We present the results for the RAH example in Table 2. This table shows in grey the values of the different quantiles of this distribution. We note the skewed distribution that we obtain is expected given the modelling of the uncertainty around inhalation rate. If the event did not occur, then on each respective date, there would be an expected community transmission of 0.07 (95% prediction interval: 0-1), 2.5 (95% prediction interval: 0-7), and 0.63 (95% prediction interval: 0-3) events on August 20, 2020, January 20, 2021, and March 20, 2021, respectively. However, with the event taking place on these dates and calculating the expected number of infectious individuals, susceptible individuals, and transmission dynamics within the venue, the distribution of the number of transmission events would in general widen to 0.06 (0-1), 2.38 (0-19), and 0.67 (0-6) in that same order. In this case, it is important to note the similarity in mean transmission between the “event” and “no event” scenarios and their substantial deviation in the tails. This highlights the importance of modelling the distribution of the risk and highlighting its substantial heavy tails, rather than providing point estimates.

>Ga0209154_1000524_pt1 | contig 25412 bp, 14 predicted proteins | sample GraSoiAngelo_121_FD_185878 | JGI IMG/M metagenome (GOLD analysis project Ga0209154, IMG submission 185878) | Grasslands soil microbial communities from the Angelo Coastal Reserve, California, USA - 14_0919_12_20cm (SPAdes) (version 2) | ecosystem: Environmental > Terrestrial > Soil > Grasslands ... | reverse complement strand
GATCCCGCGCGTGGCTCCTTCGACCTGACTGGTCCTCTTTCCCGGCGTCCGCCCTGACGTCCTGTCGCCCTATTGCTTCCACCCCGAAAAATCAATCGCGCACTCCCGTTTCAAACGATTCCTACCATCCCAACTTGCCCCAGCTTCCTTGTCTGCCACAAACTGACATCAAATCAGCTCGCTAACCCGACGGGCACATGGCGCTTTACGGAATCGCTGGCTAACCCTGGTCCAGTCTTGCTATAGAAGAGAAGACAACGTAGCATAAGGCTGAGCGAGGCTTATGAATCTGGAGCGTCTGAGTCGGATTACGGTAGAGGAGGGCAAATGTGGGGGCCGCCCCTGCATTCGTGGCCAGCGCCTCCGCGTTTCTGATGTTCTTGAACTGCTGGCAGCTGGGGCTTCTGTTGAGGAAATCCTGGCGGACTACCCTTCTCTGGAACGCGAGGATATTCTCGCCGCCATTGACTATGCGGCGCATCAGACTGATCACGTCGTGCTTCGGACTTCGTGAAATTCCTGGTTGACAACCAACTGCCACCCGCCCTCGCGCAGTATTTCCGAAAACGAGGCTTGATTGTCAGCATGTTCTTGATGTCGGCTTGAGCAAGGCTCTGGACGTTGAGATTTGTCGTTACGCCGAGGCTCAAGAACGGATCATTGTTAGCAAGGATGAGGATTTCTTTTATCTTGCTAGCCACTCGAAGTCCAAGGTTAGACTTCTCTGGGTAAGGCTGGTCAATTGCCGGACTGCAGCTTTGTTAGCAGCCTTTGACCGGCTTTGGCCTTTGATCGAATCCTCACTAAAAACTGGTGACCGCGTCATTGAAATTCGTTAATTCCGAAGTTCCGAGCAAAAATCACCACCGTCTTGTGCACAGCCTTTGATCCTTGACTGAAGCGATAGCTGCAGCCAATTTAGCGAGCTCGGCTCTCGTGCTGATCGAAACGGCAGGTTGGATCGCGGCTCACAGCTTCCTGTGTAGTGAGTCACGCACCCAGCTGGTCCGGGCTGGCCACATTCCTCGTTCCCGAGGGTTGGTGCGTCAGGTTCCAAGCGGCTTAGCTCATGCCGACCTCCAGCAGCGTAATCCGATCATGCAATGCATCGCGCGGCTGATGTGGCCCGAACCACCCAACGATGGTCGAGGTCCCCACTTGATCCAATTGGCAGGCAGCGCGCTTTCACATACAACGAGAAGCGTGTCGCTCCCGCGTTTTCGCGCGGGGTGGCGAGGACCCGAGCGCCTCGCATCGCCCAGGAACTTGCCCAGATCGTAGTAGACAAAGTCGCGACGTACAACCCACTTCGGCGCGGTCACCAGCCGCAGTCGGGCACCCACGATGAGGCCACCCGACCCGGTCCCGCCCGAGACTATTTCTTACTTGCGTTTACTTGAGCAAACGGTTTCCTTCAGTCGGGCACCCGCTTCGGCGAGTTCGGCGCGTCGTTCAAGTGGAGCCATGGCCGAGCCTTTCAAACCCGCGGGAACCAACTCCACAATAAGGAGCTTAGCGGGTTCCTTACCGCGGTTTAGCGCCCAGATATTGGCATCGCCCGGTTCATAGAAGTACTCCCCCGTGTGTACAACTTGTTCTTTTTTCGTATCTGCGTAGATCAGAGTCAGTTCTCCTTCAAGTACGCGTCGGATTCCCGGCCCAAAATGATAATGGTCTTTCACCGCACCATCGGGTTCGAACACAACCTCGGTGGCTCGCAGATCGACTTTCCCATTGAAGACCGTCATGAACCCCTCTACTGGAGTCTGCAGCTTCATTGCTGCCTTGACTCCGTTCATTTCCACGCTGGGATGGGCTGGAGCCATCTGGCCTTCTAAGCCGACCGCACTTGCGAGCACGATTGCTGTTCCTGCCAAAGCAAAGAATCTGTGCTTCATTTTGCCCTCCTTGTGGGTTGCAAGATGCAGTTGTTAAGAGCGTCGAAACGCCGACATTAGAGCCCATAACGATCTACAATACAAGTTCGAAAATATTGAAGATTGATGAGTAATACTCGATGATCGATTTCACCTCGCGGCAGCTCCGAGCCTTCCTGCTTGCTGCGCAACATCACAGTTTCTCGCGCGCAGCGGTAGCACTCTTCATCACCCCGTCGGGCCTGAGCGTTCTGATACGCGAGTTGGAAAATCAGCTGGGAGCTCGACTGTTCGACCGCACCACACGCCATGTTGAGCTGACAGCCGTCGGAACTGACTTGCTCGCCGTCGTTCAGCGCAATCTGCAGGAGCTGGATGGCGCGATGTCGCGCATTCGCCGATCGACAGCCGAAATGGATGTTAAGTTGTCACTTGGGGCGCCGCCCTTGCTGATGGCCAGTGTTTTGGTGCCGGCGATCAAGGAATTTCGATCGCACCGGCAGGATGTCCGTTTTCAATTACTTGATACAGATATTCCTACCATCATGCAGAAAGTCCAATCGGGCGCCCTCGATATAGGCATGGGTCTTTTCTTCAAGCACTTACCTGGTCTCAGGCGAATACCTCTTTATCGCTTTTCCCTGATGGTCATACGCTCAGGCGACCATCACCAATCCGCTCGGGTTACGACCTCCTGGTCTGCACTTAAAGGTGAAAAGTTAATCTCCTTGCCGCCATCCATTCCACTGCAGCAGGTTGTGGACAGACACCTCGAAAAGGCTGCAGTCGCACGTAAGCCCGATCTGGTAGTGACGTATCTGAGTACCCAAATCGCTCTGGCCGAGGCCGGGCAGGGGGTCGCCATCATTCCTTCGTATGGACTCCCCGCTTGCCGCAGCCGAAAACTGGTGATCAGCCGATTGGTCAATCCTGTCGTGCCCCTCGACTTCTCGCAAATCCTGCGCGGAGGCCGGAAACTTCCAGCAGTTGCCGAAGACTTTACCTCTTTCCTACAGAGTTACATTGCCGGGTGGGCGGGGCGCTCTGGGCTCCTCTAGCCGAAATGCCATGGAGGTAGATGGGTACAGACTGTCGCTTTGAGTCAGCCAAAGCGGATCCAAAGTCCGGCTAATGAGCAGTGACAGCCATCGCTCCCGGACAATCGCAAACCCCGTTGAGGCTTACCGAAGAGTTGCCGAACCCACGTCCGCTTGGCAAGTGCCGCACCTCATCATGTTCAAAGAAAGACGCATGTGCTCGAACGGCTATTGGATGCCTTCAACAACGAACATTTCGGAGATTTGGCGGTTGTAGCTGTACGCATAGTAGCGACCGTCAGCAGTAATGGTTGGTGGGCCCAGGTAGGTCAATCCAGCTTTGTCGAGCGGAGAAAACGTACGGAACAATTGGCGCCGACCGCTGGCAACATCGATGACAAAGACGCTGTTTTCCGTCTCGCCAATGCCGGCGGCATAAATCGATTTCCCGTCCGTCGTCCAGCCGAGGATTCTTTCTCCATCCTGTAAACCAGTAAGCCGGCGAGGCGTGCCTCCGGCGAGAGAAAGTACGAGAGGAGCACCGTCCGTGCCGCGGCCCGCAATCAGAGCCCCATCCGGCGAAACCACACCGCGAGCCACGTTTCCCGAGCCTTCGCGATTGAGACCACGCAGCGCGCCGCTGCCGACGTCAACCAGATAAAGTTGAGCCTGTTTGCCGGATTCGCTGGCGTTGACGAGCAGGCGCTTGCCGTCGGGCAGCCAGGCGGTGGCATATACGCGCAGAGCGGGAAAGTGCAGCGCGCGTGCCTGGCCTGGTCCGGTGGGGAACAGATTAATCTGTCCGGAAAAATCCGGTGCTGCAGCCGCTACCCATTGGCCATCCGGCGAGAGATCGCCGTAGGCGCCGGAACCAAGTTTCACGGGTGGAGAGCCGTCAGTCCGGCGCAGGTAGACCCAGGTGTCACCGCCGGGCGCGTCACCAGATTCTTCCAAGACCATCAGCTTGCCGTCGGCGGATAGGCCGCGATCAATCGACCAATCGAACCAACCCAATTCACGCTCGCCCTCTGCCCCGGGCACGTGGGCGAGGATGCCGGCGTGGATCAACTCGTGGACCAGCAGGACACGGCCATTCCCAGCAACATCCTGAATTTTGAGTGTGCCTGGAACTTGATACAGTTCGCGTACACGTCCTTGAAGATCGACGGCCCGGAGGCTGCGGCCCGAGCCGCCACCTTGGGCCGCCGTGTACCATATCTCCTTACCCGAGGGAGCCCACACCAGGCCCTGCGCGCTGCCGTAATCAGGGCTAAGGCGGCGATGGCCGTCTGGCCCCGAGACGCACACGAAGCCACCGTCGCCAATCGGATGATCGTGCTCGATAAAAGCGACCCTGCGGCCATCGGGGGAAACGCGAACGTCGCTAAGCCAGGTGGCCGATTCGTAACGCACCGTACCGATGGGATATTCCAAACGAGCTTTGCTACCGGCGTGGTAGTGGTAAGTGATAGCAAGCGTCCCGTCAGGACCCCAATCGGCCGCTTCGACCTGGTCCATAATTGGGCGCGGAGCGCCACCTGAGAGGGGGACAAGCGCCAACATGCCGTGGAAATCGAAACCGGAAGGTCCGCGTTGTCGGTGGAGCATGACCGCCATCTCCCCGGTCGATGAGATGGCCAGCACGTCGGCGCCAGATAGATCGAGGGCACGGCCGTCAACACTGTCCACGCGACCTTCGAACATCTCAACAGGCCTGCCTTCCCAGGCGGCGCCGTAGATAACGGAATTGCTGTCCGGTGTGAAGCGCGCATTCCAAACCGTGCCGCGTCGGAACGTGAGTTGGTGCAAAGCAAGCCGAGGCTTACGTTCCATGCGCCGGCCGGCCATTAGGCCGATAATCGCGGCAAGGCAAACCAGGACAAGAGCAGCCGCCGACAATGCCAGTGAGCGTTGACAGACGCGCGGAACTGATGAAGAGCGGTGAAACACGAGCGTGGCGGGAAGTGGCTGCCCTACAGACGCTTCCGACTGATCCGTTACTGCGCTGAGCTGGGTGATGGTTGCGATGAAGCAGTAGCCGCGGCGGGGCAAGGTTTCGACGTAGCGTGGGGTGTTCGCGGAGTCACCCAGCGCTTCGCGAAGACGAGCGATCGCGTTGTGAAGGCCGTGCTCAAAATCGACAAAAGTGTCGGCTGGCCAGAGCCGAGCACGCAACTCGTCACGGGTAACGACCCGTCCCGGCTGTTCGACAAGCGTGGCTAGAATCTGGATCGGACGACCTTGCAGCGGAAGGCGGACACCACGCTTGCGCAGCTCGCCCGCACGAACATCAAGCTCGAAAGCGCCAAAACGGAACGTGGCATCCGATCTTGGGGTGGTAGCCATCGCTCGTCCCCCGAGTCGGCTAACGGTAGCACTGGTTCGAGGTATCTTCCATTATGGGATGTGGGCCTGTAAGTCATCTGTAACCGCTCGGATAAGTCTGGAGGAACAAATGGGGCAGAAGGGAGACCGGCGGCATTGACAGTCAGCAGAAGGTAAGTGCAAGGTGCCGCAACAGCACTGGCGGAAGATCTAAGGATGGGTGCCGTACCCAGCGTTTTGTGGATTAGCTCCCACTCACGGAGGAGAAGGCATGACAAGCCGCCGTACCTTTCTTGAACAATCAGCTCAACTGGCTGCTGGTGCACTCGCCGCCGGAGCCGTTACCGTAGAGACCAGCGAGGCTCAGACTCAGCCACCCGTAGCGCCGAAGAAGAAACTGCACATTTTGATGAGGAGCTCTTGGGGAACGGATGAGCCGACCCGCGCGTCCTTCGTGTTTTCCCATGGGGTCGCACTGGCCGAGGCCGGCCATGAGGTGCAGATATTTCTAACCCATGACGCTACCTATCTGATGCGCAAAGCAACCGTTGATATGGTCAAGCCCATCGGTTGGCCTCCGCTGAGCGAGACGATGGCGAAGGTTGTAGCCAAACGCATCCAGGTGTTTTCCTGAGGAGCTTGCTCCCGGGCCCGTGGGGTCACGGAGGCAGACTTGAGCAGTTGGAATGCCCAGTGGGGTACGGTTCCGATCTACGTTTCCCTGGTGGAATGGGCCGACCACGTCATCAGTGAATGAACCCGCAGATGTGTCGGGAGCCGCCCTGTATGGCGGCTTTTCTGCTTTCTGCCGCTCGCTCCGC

It is likely, although not inevitable, that the event will have an impact on the transmission and increase it irrespective of the level of the prevalence. However, for low levels of prevalence and higher vaccination rates, this substantially decreases. Having computed the number of expected transmission events, we can then compute several complementary metrics of interest including, for example, the secondary attack rate (SAR)—that is, the number of COVID-19 cases in the participants’ community in both the null and event models. SAR can be calculated from the predicted reproductive rate (R) in the regions where the ticket holders dwell. In the United Kingdom, R rates are updated on a weekly basis at regional levels (eg, East Midlands, London) and available from the Office for National Statistics or can be derived from the kNN modelling previously described. An opportunity for further research would be to estimate SAR within households by gathering contextual data from ticket holders. Equally, estimates of hospitalizations and deaths might be possible based on individual characteristics and comorbidities; however, this is beyond the scope of the current article.